Something of a maelstrom engulfed Qiagen last night. The group suffered a triple blow – disappointing third-quarter results and the shuttering of its GeneReader next-generation sequencing technology were capped with the departure of its long-standing chief executive.
The other, more positive announcement the company made, of a 15-year partnership with the sequencing giant Illumina under which Qiagen’s tests will be run on Illumina’s machines, did little to propitiate shareholders. Qiagen’s stock is off 21% so far today, and if the group does not get its act together soon the depressed share price might tempt a buyer.
Qiagen’s decision to cease future development of its GeneReader machines is probably a wise one, albeit somewhat embarrassing after the company spent a great deal of time and money pushing into next-gen technology.
The system was launched in 2015 with an unusual “price-per-insight” model under which customers received the sequencing machine and consumables such as individual test kits or reagents for free, instead being charged for each clinical report the system generated. This differs from the more common razor/razorblade model in which an instrument is placed for free but consumables are paid for.
Since then, though, the market has rapidly shifted towards larger multi-gene testing, leaving the GeneReader offering, which is primarily used with smaller, targeted gene panels, increasingly redundant. Berenberg analysts wrote last month that canning the GeneReader might be the most pragmatic solution for Qiagen, allowing management to increase focus on more significant growth drivers, such as the Quantiferon range, an Elisa-based diagnostic for applications including tuberculosis.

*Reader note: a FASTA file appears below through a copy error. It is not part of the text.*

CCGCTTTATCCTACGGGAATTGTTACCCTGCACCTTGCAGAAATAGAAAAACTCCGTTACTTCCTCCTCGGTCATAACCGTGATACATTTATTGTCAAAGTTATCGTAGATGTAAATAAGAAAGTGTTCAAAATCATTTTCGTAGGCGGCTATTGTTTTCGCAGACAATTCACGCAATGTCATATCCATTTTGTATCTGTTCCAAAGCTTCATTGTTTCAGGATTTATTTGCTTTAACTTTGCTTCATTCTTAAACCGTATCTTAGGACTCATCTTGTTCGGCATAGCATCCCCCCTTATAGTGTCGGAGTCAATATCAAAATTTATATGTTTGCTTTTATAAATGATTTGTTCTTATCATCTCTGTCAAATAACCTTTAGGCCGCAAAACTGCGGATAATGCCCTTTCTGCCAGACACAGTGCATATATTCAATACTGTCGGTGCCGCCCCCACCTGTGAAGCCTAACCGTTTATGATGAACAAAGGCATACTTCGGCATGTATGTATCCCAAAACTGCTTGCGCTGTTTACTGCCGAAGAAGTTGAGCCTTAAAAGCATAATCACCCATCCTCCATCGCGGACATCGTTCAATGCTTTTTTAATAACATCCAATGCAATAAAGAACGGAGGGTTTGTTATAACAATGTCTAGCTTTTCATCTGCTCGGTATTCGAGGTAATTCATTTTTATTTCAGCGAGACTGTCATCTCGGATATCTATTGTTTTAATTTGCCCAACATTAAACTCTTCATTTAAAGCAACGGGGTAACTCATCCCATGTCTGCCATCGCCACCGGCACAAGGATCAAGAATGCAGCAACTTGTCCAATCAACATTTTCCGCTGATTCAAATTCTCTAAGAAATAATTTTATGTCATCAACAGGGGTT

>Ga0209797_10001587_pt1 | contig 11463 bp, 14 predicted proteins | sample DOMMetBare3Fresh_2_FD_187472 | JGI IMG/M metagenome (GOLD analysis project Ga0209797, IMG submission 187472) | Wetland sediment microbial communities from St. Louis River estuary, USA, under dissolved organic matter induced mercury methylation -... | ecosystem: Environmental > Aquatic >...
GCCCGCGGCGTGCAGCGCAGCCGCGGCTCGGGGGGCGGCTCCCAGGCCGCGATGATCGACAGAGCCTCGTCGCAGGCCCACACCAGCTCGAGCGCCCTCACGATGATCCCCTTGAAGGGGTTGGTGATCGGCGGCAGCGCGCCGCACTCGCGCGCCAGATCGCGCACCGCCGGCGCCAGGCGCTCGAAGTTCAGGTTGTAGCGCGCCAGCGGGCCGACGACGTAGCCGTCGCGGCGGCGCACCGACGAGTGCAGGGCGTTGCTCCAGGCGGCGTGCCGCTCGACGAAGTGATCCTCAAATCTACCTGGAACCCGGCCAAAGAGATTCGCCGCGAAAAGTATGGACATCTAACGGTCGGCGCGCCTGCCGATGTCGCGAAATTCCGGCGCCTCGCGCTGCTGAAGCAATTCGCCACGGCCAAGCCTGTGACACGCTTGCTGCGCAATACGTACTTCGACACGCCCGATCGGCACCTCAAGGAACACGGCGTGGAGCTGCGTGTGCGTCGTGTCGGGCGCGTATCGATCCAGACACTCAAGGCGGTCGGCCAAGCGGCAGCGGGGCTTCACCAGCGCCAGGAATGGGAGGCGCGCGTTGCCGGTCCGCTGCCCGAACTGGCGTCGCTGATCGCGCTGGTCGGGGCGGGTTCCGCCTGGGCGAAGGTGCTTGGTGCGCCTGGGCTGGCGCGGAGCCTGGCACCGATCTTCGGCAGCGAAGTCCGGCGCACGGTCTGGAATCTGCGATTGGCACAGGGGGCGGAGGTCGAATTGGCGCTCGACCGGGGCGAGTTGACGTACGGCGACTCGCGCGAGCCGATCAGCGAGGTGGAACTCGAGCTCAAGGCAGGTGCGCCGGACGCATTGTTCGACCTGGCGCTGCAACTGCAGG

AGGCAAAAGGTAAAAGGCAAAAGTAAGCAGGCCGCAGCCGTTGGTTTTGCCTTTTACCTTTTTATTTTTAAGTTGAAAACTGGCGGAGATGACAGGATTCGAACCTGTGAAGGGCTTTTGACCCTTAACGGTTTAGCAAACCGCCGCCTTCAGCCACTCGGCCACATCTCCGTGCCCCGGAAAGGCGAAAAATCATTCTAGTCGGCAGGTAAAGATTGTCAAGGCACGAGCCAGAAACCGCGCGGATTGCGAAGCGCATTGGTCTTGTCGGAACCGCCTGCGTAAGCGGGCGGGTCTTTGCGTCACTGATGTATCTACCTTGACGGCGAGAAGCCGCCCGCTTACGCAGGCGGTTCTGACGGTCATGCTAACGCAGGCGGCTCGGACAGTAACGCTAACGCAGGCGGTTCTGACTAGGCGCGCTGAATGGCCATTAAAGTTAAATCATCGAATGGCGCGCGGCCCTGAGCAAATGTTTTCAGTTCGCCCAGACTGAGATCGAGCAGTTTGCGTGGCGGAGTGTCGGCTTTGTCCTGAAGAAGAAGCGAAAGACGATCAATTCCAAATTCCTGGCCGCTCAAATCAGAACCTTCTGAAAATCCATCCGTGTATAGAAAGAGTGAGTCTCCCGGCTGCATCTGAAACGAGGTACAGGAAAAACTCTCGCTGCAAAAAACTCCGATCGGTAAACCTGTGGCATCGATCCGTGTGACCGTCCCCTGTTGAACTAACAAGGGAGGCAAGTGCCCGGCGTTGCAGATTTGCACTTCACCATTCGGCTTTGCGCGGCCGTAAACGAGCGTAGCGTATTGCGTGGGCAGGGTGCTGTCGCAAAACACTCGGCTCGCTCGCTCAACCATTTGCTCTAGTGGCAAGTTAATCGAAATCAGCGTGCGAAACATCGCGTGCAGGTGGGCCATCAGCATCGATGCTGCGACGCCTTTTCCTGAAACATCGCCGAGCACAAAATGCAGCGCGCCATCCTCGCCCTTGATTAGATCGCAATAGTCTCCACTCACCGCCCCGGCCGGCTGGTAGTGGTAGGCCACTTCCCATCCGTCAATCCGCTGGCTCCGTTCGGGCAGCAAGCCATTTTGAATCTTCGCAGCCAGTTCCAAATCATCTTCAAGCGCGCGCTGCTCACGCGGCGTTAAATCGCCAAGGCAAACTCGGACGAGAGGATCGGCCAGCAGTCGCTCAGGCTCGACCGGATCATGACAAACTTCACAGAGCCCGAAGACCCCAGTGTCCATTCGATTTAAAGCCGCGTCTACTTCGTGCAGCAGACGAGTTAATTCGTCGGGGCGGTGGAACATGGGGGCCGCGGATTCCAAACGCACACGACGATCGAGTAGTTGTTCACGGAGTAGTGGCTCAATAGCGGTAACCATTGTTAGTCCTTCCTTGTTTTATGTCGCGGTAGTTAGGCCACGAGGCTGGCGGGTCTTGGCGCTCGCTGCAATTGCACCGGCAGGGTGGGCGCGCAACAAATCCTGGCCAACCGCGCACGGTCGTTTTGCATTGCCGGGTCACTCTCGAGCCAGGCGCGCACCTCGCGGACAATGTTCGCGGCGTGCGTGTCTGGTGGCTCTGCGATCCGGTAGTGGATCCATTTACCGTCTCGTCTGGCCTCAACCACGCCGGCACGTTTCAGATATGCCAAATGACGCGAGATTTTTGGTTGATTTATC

The cost of shutting down the programme, however, was greater than expected. The analysts put it at up to $150m, but in the event it cost Qiagen about $260-265m.
The next generation
Cutting its GeneReader losses and pivoting to higher-growth technologies ought to help Qiagen in the long term, but its immediate future will be tough to navigate. The company's third quarter sales grew 3%, missing its growth target of 4-5%, mainly because of weaker-than-expected revenues in China – excluding its Chinese activities, the group’s sales growth was about 6%. The company said its overall earnings would be within the range it had forecast.
The departure of chief executive and chairman, Peer Schatz, who has been with Qiagen for 27 years and led it for 15, also spooked shareholders. Mr Schatz, who will remain a special adviser to the company and a significant shareholder, is credited with building the business from start-up to a major diagnostics player – the 15th largest IVD group by sales in the world, according to EvaluateMedTech.
Mr Schatz’s successor has not yet been announced, though Thierry Bernard, Qiagen’s senior vice-president and head of molecular diagnostics, will hold the post on an interim basis. One of the tasks for the group's new leader will be wringing the most out of the company’s new collaboration with Illumina.
This will see Qiagen develop clinical kits to run on Illumina’s MiSeq Dx and NextSeq 550Dx sequencers. The companies will initially focus on oncology but could expand into tests for cardiology, hereditary diseases, infection, inflammation or autoimmune conditions. The agreement might also be expanded to encompass other Illumina diagnostic systems.
Theoretically the deal should play to both groups’ strengths: Illumina is one of the leaders in high-throughput sequencing, alongside Thermo Fisher and Pacbio, and Qiagen excels at sample prep, IVD development and back-end bioinformatics.
Financial terms were not revealed, though Qiagen is believed to be on the hook for an access fee for use of the sequencers and a royalty on sales of its tests. And of course the elimination of the GeneReader is an incremental positive for Illumina, since it removes a minor competitor.
But Illumina does not expect sales resulting from this partnership to manifest until 2022 or 2023.
From here, there are two paths that Qiagen could take. The change in strategy that will essentially see it contract out its next-gen sequencing activities could pay off, though this might not happen for three or four years. Alternatively a buyer could step in – and with the share price down by a fifth, this could happen sooner rather than later.